I do your dirty work.
—Sergeant Jonas Blane (Dennis Haysbert), “Play 16”
War means death. For the often troubled and generally steadfast men in The Unit, it usually means dispensing death. Sent each week into some exotic mission impossible-style circumstance, they face down an opponent, support one another in mostly admirable fashion, return home to the States, where they find still more support in the arms of wives and girlfriends, who worry and maintain, understanding that every mission entails the risk that their men will not only dispense death, but may also suffer it. For them, war means dread and waiting. Kim (Audrey Marie Anderson), married to Bob (Scott Foley), describes her own dealing with death in this way: during every mission, she says, “I pray that if someone has to die that it won’t be him. If someone dies, I feel relieved for my baby, for my family that it wasn’t him.”
Kim’s dilemma provides context and distraction from the death that shapes a two-episode arc in The Unit. While death is ever lurking and most often bloodily evident in the series, thus far in its three seasons, it has maintained the usual TV series distance from death, keeping its core group alive. And while it’s too easy to call this arc “very special,” the episodes titled “Five Brothers” (which airs tonight) and “Play 16” (next Tuesday), the plot shift is rightly disturbing. The unit loses one of its own, and the members deal with the loss, anger, grief, and frustration in ways that range from recognizable to unfortunate to extraordinary.
“Five Brothers” begins in Beirut, and it begins with shooting. Sergeant Blane (Dennis Haysbert, sans this season’s new facial hair) and his team are extracting a “package,” a kidnapped journalist named Granger (Ori Pfeffer). They make their moves through bleak hallways, their aim exact and their timing down to the usual wire. The “bird is on the way,” as it typically is in these situations, but the distance between the men and their destination is increasingly perilous: on lookout, Hector (Demore Barnes) reports the locals have initiated a “block party,” as the camera cuts to show a band of hostiles approaching, all bearing large weapons and angry faces. A series of quick cuts and mobile frames, laid on a percussive soundtrack choices all mark the pressure. Oh dear oh dear.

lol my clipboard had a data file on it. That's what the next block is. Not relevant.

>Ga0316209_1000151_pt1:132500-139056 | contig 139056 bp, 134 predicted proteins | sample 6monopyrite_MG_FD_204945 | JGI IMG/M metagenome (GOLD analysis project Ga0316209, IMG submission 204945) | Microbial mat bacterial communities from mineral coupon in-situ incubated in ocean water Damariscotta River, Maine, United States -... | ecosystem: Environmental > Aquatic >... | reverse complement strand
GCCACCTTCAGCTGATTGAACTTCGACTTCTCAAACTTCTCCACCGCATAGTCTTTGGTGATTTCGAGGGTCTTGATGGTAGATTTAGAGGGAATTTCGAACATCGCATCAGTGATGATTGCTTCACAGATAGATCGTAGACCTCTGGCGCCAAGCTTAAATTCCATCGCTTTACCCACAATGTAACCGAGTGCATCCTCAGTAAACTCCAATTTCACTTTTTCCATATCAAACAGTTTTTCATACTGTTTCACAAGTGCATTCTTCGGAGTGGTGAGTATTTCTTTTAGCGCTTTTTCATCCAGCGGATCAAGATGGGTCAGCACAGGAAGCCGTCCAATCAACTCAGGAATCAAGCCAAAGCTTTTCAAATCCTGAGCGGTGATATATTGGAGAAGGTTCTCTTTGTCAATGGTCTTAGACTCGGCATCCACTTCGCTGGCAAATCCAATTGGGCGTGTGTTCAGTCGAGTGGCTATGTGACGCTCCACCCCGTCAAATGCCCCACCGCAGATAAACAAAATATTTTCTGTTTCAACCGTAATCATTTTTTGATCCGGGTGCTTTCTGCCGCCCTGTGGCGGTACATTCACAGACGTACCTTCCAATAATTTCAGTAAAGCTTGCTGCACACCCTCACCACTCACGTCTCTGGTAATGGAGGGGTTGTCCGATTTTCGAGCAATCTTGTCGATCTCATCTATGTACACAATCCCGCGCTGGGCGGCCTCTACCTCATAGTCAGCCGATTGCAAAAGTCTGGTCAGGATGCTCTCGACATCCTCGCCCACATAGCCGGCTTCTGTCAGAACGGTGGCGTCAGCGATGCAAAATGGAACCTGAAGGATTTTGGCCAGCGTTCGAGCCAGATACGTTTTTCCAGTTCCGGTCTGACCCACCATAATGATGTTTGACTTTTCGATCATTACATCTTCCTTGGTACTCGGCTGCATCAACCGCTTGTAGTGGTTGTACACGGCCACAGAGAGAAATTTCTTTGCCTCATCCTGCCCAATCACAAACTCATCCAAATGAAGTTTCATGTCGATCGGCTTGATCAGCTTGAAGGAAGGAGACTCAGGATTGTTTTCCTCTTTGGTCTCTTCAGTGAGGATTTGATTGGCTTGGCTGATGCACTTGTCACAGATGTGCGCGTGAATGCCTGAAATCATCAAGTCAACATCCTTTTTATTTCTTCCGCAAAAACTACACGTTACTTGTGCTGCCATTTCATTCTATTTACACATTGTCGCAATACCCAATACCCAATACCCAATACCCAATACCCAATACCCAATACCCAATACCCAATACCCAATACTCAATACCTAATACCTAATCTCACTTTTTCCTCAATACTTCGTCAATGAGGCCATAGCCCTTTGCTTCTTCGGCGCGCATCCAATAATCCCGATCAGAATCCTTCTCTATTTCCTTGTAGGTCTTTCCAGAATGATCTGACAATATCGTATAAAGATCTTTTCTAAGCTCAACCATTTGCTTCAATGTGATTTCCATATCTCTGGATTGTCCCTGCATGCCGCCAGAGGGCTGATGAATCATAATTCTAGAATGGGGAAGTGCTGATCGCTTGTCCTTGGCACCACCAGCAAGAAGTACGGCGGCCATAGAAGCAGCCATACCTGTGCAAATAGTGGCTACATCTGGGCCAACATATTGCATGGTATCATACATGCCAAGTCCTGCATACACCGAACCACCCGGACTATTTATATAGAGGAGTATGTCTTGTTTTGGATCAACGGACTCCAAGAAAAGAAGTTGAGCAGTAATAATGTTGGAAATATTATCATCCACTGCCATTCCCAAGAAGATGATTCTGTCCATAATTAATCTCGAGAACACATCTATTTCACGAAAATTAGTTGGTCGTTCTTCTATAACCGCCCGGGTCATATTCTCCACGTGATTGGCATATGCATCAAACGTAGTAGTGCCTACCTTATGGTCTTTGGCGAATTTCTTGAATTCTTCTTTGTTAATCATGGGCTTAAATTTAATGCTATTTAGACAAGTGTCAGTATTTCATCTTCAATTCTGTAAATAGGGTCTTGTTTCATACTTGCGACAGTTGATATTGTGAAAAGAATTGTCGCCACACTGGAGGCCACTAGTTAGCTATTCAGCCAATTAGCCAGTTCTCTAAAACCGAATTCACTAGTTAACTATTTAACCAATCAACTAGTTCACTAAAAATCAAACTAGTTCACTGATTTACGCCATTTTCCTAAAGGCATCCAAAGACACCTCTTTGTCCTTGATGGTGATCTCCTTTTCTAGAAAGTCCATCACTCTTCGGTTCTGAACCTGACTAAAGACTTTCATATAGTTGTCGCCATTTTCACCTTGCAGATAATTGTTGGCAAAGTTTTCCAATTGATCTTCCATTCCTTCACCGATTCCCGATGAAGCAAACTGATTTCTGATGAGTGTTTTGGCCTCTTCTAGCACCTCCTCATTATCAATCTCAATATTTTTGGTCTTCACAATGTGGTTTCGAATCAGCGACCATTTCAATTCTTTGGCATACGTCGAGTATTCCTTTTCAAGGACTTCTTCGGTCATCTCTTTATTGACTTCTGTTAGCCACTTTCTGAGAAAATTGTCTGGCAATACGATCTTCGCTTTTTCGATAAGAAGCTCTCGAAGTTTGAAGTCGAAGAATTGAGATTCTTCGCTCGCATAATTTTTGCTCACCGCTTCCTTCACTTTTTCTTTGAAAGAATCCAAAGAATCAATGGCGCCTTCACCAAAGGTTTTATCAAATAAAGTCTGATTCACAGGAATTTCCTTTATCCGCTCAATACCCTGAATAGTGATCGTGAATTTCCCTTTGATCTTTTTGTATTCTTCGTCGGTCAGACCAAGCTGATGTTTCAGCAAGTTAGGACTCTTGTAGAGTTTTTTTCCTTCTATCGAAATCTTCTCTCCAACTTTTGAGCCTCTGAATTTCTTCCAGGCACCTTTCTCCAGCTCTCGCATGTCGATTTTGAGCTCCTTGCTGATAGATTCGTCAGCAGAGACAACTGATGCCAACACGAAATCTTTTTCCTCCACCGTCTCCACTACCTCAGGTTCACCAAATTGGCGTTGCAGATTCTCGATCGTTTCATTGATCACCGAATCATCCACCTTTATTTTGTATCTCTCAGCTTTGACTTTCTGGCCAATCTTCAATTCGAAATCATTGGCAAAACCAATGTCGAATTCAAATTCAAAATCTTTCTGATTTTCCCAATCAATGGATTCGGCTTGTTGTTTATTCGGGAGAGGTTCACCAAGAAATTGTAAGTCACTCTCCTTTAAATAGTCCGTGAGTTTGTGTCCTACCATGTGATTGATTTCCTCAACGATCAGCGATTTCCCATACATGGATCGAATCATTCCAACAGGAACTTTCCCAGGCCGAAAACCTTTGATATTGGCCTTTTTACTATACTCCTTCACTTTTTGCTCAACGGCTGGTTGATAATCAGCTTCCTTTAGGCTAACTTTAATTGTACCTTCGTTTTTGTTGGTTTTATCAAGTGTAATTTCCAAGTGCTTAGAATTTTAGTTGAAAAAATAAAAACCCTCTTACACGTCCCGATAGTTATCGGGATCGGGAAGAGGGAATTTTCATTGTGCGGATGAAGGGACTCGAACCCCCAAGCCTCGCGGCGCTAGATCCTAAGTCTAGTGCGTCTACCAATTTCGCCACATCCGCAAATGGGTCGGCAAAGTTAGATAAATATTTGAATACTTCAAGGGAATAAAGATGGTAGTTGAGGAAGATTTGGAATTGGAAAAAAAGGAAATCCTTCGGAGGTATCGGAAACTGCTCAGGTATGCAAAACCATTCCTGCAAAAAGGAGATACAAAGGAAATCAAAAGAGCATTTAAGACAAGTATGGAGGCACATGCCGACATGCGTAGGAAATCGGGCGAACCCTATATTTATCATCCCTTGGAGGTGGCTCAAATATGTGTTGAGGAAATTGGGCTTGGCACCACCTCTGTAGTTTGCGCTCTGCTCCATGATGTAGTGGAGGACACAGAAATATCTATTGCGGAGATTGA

Suddenly, Charles (Michael Irby) is shot, and the plan changes. They bust into an apartment, hold their guns on the family members inside, and proceed to set up an operating table, so that Hector can remove the bullet, stop the bleeding, and somehow stabilize his best friend until they can get him safely away. The situation is complicated by the fact that one son, Aabid (Dave Marlin), is “sick”—at least this is how Bob describes him: he rocks and murmurs and shouts, his upset uncontainable and, for the men of the unit, too loud, as it will give away their hiding place. While this means the team spends long edgy minutes trying to shush the boy, it also means Aabid’s mother (Anne Bedian) and adolescent brother (Nick McDow)—who speaks English, it turns out, owing to a summer in Cleveland working at his uncle’s electronics shop—are compelled to protect him from the American thugs who have burst into their home with automatic weapons drawn.
As is often the case, the cameras reveal both the family’s horror and the unit’s unease, as the sides must negotiate, even as they seek essentially opposite ends. War means death, and both sides—even if they don’t want to be “sides”—know it. The Americans value their wounded comrade’s life above any one of the family members’, while the Lebanese civilians would rather the invaders be hurt than one of their own.